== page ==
Rinse and repeat… indefinitely
The story of the post-global financial crisis world has been one of crisis… response… improvement… complacency (CRIC), then repeat, says Iain Stewart, Real Return team, Newton. But can central banks ever break free from their stock response to financial economic stress?
The CRIC crisis response was originally observed by the economist Robert Feldman in 2001 in relation to post-bubble policymaking in Japan. Since the global financial crisis, each subsequent crisis – be it the eurozone debt crisis, taper tantrum or commodity bust – has seen one central bank or another react by ramping up the scale of its asset purchases.
The ensuing chain of causality is important to note. On each of the three occasions central banks have topped up the liquidity punchbowl in the face of financial economic stress, first markets, then economies have improved. While the textbooks will tell you the market reflects economic fundamentals, we would suggest in the post-crisis world of hyperactive central banks it has actually been markets which have led.
In 2017, a bid to enact a turning point in post-crisis economics has seen central banks mount a third major attempt to wean investors off liquidity injections: The Bank of Japan has abandoned quantitative easing in favour of yield-curve control while the Federal Reserve in the US has started balance sheet reduction. Even the ECB is set to taper its programme of asset purchasing through 2018.
While some take succour from the fact the Fed is only going to begin tapering its balance sheet by US$10bn per month – small beer relative to the mammoth US$4.5 trillion balance sheet – if the relationship between financial asset prices and central bank liquidity provisions that has been evident over the past nine years holds true, the tabled reductions in liquidity may well bring about declines in equity markets and a widening of credit spreads.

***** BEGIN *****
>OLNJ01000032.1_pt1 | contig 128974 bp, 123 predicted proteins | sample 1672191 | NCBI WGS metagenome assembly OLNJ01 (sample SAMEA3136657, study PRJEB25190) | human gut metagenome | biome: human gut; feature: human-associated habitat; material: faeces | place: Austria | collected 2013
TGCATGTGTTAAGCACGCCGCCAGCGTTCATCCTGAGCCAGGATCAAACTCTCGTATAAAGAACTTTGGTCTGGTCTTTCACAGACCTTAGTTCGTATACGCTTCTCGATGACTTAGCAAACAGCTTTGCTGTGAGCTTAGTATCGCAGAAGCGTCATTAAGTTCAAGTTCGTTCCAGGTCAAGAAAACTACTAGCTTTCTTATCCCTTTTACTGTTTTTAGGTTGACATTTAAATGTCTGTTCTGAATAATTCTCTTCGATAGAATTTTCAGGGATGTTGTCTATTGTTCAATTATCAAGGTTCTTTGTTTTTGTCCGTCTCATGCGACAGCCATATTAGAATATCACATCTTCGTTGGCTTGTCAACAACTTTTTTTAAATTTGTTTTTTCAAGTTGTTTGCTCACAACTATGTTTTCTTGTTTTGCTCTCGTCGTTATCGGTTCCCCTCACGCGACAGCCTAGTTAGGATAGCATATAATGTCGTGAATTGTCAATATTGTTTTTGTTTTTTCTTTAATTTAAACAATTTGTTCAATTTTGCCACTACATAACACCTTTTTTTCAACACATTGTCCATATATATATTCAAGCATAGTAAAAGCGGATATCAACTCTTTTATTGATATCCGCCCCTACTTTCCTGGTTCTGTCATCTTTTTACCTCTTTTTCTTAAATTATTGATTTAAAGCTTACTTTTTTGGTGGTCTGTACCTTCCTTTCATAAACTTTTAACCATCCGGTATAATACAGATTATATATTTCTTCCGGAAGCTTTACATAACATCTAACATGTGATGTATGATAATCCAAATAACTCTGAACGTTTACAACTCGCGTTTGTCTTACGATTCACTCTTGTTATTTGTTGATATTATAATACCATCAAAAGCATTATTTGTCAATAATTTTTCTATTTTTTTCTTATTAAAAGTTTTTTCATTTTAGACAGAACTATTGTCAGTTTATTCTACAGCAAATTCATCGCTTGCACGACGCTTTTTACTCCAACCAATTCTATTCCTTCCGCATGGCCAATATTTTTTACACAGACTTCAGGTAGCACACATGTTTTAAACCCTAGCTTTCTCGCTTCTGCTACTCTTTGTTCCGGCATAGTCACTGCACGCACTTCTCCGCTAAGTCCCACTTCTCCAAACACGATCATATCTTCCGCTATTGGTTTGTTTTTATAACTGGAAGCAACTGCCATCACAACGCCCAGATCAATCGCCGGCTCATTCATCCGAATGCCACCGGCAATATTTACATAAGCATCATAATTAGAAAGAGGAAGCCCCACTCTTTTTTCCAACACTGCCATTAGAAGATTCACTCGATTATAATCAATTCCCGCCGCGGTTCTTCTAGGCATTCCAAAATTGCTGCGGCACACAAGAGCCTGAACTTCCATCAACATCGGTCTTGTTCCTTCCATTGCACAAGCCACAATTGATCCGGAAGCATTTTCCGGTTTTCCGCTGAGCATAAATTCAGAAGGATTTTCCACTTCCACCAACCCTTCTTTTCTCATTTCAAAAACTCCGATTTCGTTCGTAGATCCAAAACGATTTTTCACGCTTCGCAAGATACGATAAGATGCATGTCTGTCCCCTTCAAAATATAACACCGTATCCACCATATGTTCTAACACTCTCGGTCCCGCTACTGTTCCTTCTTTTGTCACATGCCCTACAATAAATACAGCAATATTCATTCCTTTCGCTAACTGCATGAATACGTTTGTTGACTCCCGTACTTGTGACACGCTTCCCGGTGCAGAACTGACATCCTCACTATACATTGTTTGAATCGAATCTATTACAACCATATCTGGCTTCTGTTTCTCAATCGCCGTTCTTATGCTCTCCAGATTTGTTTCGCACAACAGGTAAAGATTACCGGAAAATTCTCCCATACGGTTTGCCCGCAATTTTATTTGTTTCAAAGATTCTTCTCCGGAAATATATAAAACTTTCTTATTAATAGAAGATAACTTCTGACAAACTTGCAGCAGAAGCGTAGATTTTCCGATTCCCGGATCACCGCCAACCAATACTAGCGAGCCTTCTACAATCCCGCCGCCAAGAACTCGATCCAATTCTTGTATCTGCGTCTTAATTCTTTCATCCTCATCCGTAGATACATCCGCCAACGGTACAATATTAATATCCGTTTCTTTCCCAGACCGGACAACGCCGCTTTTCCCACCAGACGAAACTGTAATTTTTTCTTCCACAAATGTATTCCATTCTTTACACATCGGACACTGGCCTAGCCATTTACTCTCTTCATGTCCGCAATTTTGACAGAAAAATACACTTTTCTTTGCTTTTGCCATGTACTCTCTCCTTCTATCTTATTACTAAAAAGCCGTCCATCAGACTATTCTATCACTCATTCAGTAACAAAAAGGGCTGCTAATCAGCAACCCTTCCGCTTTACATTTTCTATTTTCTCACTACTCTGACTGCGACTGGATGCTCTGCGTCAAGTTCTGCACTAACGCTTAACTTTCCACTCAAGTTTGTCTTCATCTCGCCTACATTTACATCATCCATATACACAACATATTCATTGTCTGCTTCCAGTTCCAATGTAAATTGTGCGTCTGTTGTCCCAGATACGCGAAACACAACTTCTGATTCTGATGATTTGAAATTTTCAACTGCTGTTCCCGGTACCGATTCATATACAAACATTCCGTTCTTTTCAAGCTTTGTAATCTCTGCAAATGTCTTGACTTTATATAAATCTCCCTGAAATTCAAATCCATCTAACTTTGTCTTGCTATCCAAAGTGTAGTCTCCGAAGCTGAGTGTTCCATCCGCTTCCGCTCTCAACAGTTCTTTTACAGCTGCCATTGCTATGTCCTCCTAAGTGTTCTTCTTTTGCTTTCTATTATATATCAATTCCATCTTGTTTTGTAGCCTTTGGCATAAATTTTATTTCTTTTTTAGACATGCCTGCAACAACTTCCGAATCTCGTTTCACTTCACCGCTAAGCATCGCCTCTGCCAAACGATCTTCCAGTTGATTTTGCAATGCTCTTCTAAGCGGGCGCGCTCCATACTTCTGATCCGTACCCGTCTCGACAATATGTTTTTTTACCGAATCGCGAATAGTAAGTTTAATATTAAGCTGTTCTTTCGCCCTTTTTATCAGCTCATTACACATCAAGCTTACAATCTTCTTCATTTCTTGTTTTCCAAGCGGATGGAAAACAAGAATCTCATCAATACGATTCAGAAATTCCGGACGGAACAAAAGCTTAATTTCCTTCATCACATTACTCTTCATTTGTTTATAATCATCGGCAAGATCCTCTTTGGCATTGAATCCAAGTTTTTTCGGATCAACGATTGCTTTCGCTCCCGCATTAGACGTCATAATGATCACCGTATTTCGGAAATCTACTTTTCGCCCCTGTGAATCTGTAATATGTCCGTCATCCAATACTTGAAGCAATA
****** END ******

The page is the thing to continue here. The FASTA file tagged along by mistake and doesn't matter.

Indications that earnings growth slowed in the third quarter of 2017 compared with the first half of the year could be a sign the latest sugar rush administered to the global economy is beginning to fade.
There is little guarantee investors recently wooed into emerging market assets will stick around if global financial and economic conditions start to look less rosy. Whether coerced by central bankers or not, it is hard to dispel the notion that an air of complacency now reigns among financial-market participants, despite the fact that market risk has been ratcheting higher. Such complacency has arguably been 30 years in the making, with asymmetric monetary policy having conditioned investors, companies and households to embrace debt.
Debt, glorious debt
The growth of debt has had a material impact on assets through two channels. The first is the direct impact on asset prices from debt-fuelled demand. Most of the increase in the world’s stock of debt has not been used to fund spending on goods and services; rather it has been used to fund the purchase of financial assets. Across the developed world, assets and financial liabilities are both at all-time highs relative to GDP.
While not without its drawbacks, GDP provides a useful measure of the total income that is generated by an economy over a given period of time. The fact that the value of financial assets is at an all-time high relative to GDP is consistent with aggregate asset valuations also being at all-time highs.